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# Demand and Supply FunctionsLecture 2

## Supply and Demand

1. Supply and Demand

• Gains and losses from international trade

• Welfare effects

2. Demand - shows the quantity and price of a good, which consumers are willing to buy

• Consumers max. utility relative to their limited income

• Law of Demand – as market price increases, quantity demanded decreases

The Demand Function
1. Characteristics

• Assumes competitive market – many buyers in market

• Price Elasticity of Demand – how sensitive consumers are to changes in the market price

• Has no units

• Can compare apples to oranges

• Expressed as a percentage

• Inelastic demand – consumers are not sensitive to price changes

An Inelastic Demand Function
• Elasticity lies between 0 and -1

• Examples

• Cigarettes

• Gasoline

• Alcohol

• If cigarettes are ed = -0.5; if the market price increases by 1%, then quantity demanded falls by 0.5%

• Elastic demand – consumers are sensitive to price changes

An Elastic Demand Function
• Elasticity lies between -1 and negative infinity

• Examples – many products

• Private education, ed = -4.0; if the market price increases by 1%, then quantity demanded falls by 4%

1. Demand curves shifts

1. Price of other products

• Substitute goods

• Complement goods

2. Income

• Normal goods – consumers buy more as their income increases; most products

• Inferior goods – consumers buy less as their income increases

3. Taste and preferences

2. Consumers' surplus – the area below the demand curve but above the actual price paid

• Measure of social welfare

• An aggregate benefit to all consumers in the market

• Example

• The market price of coffee is \$1.50 and consumers buy 15 (million) pounds of coffee.

• I place a \$2.50 value on this soda, but bought it for \$1.50

• I received a benefit of \$1.00

Consumer Surplus
• If the market price of the soda decreases to \$0.50, consumers' surplus increases!

• Social welfare increases

Change in Consumer Surplus when Price Decreases
1. Supply - shows the quantity and price of a good that firms are willing to produce/sell

The Supply Function
• Producers produce if P >= MC

• P is market price

• Gain in revenue for selling one more unit

• Determined by consumers

• MC is marginal cost

• Change in cost as production increases by one more unit

• Does not include fixed costs

• Profits

• Competitive firm maximize profits when P = MC, which equals zero in the long run

• Assume competitive market; many firms in market

• Firms earning profits (P > MC)

• Firms enter the market

• Industry expands

• Marginal costs increase, while market price decreases

• Firms earning losses (P < MC)

• Firms exit the industry

• Industry contracts

• Market price increases, while marginal costs decrease

• Elasticity – applied to supply function

• Supply shifts

1. Input cost

• Labor

• Materials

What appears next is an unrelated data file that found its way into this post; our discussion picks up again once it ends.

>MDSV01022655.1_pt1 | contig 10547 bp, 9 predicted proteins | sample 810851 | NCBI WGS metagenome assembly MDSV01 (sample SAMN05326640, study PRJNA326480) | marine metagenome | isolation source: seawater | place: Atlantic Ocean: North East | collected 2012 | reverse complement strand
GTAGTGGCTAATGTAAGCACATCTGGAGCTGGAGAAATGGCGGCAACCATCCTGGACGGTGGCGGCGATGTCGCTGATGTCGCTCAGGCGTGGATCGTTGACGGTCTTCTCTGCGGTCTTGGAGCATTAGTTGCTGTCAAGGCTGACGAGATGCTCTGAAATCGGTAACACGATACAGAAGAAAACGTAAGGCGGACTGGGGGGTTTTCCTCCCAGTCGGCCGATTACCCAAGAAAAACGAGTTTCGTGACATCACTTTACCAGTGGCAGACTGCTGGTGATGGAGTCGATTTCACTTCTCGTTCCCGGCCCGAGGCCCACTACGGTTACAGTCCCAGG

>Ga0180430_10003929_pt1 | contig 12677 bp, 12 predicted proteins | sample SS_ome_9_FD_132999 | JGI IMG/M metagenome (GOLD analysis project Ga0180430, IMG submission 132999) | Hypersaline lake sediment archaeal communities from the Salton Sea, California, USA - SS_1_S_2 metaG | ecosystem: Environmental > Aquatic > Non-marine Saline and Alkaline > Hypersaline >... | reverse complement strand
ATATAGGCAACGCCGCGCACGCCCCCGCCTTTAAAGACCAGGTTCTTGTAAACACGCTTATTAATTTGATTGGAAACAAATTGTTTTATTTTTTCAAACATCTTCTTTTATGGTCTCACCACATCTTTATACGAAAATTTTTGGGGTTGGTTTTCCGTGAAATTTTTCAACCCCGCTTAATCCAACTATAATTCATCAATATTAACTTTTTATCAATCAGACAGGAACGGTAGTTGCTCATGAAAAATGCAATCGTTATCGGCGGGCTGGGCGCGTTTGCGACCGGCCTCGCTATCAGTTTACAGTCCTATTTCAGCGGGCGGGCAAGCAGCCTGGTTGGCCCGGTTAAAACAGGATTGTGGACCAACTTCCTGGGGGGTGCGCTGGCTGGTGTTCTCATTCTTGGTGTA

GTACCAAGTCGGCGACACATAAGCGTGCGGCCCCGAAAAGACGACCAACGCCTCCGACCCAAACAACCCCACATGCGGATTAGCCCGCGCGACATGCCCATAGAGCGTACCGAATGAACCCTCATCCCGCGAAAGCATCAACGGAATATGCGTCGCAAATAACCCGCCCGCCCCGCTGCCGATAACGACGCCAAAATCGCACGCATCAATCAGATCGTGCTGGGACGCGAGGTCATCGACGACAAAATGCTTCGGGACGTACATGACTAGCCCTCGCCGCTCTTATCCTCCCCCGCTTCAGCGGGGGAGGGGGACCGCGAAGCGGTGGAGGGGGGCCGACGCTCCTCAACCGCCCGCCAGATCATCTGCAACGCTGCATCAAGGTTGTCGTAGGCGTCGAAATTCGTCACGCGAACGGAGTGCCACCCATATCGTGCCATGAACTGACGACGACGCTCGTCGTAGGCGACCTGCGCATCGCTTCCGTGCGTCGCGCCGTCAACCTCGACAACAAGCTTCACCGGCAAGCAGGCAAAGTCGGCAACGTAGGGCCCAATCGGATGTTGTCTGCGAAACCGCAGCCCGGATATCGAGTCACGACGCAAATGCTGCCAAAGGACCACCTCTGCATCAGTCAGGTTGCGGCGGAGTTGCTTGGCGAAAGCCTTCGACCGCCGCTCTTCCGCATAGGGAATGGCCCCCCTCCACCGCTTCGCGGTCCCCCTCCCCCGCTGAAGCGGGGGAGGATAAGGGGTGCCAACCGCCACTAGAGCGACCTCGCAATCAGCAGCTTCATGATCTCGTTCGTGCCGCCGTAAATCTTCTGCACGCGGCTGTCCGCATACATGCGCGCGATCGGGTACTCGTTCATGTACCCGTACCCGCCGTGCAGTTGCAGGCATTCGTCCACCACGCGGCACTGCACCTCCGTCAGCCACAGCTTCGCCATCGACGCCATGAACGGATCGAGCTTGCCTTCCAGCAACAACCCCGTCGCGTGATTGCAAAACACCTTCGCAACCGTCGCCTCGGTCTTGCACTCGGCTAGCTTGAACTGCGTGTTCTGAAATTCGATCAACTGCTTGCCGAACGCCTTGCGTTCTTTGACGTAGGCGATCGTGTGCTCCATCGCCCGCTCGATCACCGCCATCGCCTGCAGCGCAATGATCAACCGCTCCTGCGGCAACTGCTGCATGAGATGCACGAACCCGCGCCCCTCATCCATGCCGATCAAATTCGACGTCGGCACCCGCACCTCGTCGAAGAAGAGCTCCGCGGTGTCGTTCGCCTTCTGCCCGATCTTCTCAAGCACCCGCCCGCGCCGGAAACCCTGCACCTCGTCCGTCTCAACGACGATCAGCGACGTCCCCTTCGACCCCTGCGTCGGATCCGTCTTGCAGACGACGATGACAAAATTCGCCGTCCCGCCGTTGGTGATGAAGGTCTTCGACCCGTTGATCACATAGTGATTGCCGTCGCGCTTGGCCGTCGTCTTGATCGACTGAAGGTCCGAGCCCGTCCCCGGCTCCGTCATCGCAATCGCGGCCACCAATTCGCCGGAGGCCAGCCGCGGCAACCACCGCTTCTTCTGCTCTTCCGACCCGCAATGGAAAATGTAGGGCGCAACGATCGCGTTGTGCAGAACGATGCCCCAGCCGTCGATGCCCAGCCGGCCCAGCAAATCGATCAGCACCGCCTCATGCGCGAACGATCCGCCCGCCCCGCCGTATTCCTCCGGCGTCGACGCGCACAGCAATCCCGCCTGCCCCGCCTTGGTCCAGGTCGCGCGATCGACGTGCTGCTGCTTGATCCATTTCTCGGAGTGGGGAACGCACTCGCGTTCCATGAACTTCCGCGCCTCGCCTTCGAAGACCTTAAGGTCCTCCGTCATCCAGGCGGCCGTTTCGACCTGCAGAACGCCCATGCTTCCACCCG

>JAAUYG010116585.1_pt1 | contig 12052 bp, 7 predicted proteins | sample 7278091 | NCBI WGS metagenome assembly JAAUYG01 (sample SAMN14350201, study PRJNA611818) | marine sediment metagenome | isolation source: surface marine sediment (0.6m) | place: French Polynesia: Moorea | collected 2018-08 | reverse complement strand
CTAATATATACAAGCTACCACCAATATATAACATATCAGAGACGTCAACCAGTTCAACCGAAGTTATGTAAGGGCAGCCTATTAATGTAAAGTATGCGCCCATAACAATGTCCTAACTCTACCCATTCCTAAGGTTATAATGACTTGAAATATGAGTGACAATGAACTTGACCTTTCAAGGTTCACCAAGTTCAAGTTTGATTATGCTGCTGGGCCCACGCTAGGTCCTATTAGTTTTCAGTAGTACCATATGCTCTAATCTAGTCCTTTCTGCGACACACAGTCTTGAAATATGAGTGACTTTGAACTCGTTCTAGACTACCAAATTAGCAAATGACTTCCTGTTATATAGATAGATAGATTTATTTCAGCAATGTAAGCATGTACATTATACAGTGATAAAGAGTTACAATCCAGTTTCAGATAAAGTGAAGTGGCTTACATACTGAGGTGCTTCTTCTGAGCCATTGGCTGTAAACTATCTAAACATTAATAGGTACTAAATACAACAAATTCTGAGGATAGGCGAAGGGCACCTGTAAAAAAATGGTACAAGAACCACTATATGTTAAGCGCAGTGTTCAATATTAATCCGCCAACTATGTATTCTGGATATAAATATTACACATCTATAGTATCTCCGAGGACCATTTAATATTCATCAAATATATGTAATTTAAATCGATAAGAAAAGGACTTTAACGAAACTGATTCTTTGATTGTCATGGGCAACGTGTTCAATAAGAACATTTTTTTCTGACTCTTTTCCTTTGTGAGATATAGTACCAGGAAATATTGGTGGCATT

• Resources and energy

2. Technology

3. Taxes and regulations

• Producers' surplus – the area above the supply curve but below the actual sales price

• Measure of social welfare

• An aggregate benefit to all producers in the market

• Producers' surplus is total fixed costs + profits

• Example - market price is \$1.50. If a firm can produce the product for \$0.50, then it earns profits

Producer Surplus
1. Social Welfare – consumers' plus producers' surpluses

• A competitive market maximizes social welfare

Social Welfare-Consumers' plus Producers' Surpluses

1. Excess Demand (ED) function –

• Above market price, ED = 0

• Below market price, ED = Quantity demanded – quantity supplied

Derivation of an Excess Demand (ED) Function
• Note – Domestic industry declines, while domestic consumers benefit

• Money flows out of the country

1. Excess Supply (ES) function

• Above market price, ES = Quantity supplied – quantity demanded

• Below market price, ES = 0

Derivation of an Excess Supply (ES) Function
• Note – Export industry expands, while foreign consumers are harmed

• Money flows into the country

1. Example – U.S. imports petroleum from Kazakhstan

• United States import Q2 – Q1 = T

• U.S. gains petroleum

• Kazakhstan exports Q4 – Q3 = T

• Kazakhstan gains U.S. dollars

Free Trade Between the U.S. and Kazakhstan
1. Welfare effects

1. Autarky - countries do not engage in trade

• Consumers' surplus is c

• Producers' surplus is a + e

• Total social welfare is a + c + e

The Welfare Effects of Free Trade
1. Country imports s product

• Consumers' surplus is c + a + b + d

• Producers' surplus is e

• Total social welfare is a + b + c + d + e

• Gains for trade = a + b + c + d + e - (a + c + e) = b + d

2. Autarky for exporting country

• Consumers' surplus is m + j + k

• Producers' surplus is p + q

• Total social welfare is m + j + k + p + q

The Welfare Effects of Free Trade
1. Country exports a product

• Consumers' surplus = m

• Producers' surplus = p + q + j + k + n

• Social welfare = m + p + q + j + k + n

• Gains in trade = m + p + q + j + k + n - (m + j + k + p + q) = n